LINCOLN, Neb. -- With harvest underway across Nebraska, producers need to keep in mind that too much soil compaction this fall can impede the crop's roots next season, a University of Nebraska-Lincoln engineer said.

Farmers should practice controlled traffic and avoid tillage, said Paul Jasa, UNL Extension engineer.

"Eighty to 85 percent of soil compaction damage is done during the first pass of the tires," Jasa said. "Grain carts should be following the same tracks as the combine. A lot of producers think they should spread out compaction, but really they are less likely to have a lot of compaction issues if they keep traffic controlled."

Compaction, which is the loss of pore space between soil particles, occurs when that space is squeezed out of the soil and reappears somewhere else, such as in the form of a rut.

"It's important not to leave a track in the first place," Jasa said.

To reduce compaction, avoid being out in the field when the soil is too wet and avoid tillage. If ruts are formed during harvest, tillage can break up compaction, but the soil must be dry to fracture compaction. However, tilling destroys soil structure and allows more tracks.

"Typically tracks are as deep as you tilled," Jasa said. "Compaction is caused primarily by tillage. It breaks up the existing soil structure and packs the soil below the tillage depth."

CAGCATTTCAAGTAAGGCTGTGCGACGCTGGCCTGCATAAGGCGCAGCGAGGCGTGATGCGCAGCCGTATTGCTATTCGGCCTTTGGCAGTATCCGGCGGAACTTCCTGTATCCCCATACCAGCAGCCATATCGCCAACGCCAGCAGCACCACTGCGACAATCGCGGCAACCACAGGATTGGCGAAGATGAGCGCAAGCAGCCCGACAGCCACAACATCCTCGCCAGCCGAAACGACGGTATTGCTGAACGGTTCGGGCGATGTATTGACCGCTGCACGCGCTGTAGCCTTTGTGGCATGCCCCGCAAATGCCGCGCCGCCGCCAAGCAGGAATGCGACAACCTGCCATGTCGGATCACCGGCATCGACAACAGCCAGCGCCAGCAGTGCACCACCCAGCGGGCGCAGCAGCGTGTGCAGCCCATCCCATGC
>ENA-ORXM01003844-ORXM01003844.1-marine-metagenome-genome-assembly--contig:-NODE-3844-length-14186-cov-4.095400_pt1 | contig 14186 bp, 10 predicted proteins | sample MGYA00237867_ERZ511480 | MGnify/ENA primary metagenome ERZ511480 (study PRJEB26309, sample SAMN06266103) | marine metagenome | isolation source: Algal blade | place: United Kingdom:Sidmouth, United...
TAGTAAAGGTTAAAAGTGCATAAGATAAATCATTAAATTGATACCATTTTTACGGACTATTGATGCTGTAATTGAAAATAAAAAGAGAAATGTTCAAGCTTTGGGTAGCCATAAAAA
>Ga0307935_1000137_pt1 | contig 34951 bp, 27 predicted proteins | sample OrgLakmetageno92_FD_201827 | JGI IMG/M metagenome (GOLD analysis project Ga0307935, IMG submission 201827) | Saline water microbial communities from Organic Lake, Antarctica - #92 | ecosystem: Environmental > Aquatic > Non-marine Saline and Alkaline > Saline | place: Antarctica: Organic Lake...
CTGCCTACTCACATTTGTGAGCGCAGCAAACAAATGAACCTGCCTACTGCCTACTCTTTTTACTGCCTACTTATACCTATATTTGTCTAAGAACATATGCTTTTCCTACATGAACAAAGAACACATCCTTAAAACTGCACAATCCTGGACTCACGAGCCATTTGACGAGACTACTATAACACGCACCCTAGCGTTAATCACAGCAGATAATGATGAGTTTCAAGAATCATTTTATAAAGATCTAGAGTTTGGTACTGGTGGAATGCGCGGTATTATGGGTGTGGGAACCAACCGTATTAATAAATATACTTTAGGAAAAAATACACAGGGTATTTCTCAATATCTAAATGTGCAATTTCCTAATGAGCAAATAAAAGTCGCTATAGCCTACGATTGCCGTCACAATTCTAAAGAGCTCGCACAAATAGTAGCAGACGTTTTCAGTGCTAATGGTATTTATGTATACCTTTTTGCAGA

He added the best indicator of compaction is to look at the crops' roots.

"They should go downward and outward about 6 to 8 feet in the soil," he said. "If they stop at 6 inches, you know you have a problem."

Farmers also should try to leave as much residue on their fields as possible this fall.

"Residue will catch snow fall and reduce wind erosion," Jasa said. "By leaving that residue standing upright and anchored you will get more uniform soil moisture conditions and more uniform soil temperatures next spring."

Jasa recommends processing and spreading residue as uniformly as possible with the combine this fall so it can decompose evenly this winter.

"Avoiding tillage not only will save money, but conserve soil moisture, residue and energy," he said.

For more information about harvest management, visit Crop Watch, extension's crop production newsletter.

SOURCE: University of Nebraska news release.